Once you’ve prototyped your idea with wireframe mockups, it’s time to think about building your app for real.
This is where most DIY app builders get bogged down in details and jargon that they don’t understand.
Firstly, let’s just summarise the difference between the frontend and backend:
Front-end: The front-end is what you see as a user or customer. It comprises the interface and components which you can interact with.
Back-end: The back-end is the core/brains behind the front-end, and deals with app functionality, requests from the front-end and data.
If you build your back-end first, which is generally the more time consuming of the two, then you may find that your UI is limited to what you’ve built into your back end.
However, if you design your front-end first, you might be penalized when adding extra functionality in the backend.
Overall, it is generally considered most logical to build your backend first. The backend drives the frontend and without its core fundamental elements, it’s difficult to envisage how your UI will come together. Also, if you’ve wireframed then you’ll have an idea of UX and flow already, better enabling you to design your core backend and choose what services you need to get your app running.
Starting with your best wireframes, work out and jot down what APIs you’ll need and whether you’ll need custom APIs, data diagrams and then delineate your servers.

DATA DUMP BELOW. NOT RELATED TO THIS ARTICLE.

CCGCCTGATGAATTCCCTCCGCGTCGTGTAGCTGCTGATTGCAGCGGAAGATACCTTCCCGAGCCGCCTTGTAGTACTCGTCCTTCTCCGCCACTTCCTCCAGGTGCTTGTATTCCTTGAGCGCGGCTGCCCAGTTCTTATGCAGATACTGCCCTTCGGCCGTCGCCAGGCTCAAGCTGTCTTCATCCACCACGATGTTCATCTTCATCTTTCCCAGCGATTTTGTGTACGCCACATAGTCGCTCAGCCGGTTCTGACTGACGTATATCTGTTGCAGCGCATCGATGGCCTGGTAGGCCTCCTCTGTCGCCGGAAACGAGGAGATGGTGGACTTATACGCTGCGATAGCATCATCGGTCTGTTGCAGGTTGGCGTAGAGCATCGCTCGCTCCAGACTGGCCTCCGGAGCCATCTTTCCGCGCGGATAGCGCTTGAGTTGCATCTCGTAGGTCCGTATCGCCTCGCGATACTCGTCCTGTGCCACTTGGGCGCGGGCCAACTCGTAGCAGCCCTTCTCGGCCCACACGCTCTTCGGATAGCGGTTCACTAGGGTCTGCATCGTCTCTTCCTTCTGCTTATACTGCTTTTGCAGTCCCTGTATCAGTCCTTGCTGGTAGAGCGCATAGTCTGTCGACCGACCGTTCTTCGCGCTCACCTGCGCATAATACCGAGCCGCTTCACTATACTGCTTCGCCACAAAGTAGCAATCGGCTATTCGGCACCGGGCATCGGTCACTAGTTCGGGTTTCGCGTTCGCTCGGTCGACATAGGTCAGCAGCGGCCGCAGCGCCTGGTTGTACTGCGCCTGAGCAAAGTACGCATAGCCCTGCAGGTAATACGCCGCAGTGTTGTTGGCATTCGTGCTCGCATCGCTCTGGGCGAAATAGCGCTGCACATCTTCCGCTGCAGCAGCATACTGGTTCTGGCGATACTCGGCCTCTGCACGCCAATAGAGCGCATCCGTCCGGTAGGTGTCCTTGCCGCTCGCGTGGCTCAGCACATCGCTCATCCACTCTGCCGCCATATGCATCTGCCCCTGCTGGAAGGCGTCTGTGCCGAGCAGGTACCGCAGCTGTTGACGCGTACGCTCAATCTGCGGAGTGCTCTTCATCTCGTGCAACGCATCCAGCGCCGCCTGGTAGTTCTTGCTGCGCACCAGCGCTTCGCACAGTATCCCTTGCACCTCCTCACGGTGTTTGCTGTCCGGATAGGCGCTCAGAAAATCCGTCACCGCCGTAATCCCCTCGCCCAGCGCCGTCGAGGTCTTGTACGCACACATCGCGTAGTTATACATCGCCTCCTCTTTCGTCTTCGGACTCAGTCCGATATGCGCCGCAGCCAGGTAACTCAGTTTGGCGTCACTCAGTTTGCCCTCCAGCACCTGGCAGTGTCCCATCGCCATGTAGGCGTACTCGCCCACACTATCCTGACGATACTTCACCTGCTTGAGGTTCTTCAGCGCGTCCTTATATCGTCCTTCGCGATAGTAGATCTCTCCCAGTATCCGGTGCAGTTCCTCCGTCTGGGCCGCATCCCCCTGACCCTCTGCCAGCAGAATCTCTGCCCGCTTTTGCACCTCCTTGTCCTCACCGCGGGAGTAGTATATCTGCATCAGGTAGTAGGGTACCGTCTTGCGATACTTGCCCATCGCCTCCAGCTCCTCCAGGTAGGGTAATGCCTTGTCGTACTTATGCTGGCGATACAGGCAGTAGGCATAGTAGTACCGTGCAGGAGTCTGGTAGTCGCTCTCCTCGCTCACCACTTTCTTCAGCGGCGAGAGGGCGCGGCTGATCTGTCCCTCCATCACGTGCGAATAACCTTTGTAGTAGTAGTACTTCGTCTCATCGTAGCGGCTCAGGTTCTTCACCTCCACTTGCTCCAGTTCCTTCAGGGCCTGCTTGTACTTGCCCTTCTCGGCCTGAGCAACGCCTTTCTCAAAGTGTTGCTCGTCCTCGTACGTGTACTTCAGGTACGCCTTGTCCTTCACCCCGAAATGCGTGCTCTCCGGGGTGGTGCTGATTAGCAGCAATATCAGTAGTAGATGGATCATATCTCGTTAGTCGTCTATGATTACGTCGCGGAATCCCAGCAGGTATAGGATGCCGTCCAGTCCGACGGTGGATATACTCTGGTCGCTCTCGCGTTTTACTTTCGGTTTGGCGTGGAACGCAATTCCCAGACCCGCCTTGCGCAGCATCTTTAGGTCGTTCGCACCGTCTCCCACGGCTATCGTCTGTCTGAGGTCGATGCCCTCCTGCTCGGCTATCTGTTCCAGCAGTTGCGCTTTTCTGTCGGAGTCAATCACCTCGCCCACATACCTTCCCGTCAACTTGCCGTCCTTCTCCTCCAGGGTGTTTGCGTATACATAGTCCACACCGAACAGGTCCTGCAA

There are a number of backend services that allow for the creation of backend services without the need to code:
The UI design is often considered the ‘fun bit’. You’ve slogged at your app databases, servers, and APIs but now, it’s time to get creative once more – it might have felt like forever!
App UI design now revolves around what are called WYSIWYG editors. This simply stands for What You See Is What You Get.
They allow for the design of user interfaces that look identical on your screen to how they’d look in real life. You can drag and drop visual elements, create icons, menus, and screens and generally design the look of your app with pre-made visual elements.
Often, you can import your wireframe into a WYSIWYG editor, allowing you to quickly drop visual elements into your wireframes. This enables you to easily test and compare your prototypes.
Visually designing your app is absolutely pivotal to everything from marketing to sales. This is how your app will be visually advertised, the aesthetic attraction it will have to your user base. Everywhere your app goes, its visual design will follow in the form of screenshots and logos.
Building your App: The App Builder Route
If you want to skip most of those processes, you’ll need to recruit the service of an app builder.
App builders automate both front-end and back-end design processes, allowing you to quickly create an app with minimal custom programming or development. They’re pretty easy to use and can produce some fantastic results.
If you have no experience in app design or programming in general, the app builder route will enable you to quickly and accurately build an app based on your own intuition.
App builders are becoming more and more advanced and many now allow for the creation of highly personalized and customized apps.